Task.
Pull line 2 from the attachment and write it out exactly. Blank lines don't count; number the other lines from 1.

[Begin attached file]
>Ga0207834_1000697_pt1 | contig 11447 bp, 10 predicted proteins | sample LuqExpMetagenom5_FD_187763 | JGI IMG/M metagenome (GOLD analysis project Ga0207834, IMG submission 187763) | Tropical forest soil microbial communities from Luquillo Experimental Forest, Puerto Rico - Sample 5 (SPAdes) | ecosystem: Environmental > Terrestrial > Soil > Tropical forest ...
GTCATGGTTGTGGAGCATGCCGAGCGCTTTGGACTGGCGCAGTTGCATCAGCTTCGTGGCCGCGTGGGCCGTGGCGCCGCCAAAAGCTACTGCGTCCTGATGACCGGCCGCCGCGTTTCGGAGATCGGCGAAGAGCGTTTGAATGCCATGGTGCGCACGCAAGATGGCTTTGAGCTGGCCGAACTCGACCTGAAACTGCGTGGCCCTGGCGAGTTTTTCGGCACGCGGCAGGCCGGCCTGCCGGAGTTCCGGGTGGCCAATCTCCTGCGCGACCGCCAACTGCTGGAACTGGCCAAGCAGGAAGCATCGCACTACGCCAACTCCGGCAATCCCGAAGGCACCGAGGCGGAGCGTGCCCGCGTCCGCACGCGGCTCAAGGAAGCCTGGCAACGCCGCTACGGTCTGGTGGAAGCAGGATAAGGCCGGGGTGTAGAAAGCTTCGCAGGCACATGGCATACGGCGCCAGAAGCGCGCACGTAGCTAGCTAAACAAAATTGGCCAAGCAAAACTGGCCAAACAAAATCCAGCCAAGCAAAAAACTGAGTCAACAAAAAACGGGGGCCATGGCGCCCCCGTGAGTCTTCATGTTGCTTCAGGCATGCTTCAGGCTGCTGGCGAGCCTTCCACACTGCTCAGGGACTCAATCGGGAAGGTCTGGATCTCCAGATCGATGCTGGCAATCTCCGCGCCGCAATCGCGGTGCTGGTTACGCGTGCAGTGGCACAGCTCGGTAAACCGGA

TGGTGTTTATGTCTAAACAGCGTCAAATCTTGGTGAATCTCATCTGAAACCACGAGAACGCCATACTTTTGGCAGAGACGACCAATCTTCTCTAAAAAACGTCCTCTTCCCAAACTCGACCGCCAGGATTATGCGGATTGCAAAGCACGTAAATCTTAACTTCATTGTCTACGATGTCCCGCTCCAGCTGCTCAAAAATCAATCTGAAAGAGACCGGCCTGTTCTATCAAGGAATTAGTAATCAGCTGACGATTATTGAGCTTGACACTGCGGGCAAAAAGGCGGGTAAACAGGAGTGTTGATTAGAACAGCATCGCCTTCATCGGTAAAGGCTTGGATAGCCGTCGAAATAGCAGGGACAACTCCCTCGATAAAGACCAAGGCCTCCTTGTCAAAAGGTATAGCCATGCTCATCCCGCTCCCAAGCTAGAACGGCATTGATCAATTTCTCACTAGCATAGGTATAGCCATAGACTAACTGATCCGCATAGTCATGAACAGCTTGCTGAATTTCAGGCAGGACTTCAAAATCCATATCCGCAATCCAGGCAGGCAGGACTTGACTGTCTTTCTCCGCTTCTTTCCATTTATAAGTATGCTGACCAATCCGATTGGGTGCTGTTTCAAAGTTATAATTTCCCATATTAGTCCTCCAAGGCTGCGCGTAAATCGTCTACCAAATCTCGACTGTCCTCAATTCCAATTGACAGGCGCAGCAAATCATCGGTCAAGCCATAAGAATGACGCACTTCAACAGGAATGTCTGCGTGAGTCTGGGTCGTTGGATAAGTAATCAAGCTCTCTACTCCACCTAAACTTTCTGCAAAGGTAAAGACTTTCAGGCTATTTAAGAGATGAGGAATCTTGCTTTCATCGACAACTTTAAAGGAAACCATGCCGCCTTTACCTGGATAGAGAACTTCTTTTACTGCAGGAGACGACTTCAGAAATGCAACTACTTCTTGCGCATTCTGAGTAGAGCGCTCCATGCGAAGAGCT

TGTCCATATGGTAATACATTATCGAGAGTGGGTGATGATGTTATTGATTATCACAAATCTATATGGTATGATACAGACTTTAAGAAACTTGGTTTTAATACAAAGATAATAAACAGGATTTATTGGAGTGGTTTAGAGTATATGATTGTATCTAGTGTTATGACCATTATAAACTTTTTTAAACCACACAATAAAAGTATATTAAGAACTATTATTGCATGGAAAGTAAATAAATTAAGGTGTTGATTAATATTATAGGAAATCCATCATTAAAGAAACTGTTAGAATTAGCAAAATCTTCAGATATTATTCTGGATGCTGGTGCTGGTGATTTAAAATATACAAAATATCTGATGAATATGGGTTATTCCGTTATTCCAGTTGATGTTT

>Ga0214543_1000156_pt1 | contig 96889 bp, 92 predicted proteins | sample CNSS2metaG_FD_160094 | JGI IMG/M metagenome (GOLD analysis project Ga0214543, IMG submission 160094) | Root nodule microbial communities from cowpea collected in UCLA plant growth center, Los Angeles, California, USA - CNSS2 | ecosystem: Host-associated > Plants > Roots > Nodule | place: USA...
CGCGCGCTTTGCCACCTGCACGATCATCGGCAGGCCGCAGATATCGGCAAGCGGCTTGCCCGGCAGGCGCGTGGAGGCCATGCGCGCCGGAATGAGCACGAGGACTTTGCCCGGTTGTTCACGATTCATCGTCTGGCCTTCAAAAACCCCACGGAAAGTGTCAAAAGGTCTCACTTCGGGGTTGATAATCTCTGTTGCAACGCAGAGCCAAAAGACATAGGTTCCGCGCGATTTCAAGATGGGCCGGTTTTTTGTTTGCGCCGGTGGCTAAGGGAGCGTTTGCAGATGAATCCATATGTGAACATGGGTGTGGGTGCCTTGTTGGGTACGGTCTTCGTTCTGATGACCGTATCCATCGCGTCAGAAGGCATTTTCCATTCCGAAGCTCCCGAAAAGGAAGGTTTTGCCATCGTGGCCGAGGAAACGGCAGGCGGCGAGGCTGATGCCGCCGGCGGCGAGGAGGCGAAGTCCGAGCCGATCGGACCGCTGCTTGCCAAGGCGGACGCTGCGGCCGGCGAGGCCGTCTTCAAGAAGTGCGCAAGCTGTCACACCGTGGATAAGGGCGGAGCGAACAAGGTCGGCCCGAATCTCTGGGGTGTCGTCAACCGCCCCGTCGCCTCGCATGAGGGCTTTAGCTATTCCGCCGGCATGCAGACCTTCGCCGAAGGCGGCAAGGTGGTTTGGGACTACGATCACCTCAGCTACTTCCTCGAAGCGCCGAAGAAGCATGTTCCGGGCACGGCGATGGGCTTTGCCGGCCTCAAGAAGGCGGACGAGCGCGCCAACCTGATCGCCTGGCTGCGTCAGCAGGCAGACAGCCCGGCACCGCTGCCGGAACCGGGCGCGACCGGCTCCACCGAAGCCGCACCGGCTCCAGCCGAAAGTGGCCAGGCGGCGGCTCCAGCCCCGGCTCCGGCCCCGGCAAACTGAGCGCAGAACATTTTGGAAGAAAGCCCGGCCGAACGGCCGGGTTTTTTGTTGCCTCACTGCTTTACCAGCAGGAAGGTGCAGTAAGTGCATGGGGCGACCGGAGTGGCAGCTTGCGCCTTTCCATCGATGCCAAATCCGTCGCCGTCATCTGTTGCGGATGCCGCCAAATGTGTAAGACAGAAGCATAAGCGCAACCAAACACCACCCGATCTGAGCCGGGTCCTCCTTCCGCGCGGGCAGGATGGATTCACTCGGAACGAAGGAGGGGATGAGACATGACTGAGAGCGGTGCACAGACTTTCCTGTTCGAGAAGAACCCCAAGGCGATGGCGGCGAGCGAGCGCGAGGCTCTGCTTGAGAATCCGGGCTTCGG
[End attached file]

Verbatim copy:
GTCATGGTTGTGGAGCATGCCGAGCGCTTTGGACTGGCGCAGTTGCATCAGCTTCGTGGCCGCGTGGGCCGTGGCGCCGCCAAAAGCTACTGCGTCCTGATGACCGGCCGCCGCGTTTCGGAGATCGGCGAAGAGCGTTTGAATGCCATGGTGCGCACGCAAGATGGCTTTGAGCTGGCCGAACTCGACCTGAAACTGCGTGGCCCTGGCGAGTTTTTCGGCACGCGGCAGGCCGGCCTGCCGGAGTTCCGGGTGGCCAATCTCCTGCGCGACCGCCAACTGCTGGAACTGGCCAAGCAGGAAGCATCGCACTACGCCAACTCCGGCAATCCCGAAGGCACCGAGGCGGAGCGTGCCCGCGTCCGCACGCGGCTCAAGGAAGCCTGGCAACGCCGCTACGGTCTGGTGGAAGCAGGATAAGGCCGGGGTGTAGAAAGCTTCGCAGGCACATGGCATACGGCGCCAGAAGCGCGCACGTAGCTAGCTAAACAAAATTGGCCAAGCAAAACTGGCCAAACAAAATCCAGCCAAGCAAAAAACTGAGTCAACAAAAAACGGGGGCCATGGCGCCCCCGTGAGTCTTCATGTTGCTTCAGGCATGCTTCAGGCTGCTGGCGAGCCTTCCACACTGCTCAGGGACTCAATCGGGAAGGTCTGGATCTCCAGATCGATGCTGGCAATCTCCGCGCCGCAATCGCGGTGCTGGTTACGCGTGCAGTGGCACAGCTCGGTAAACCGGA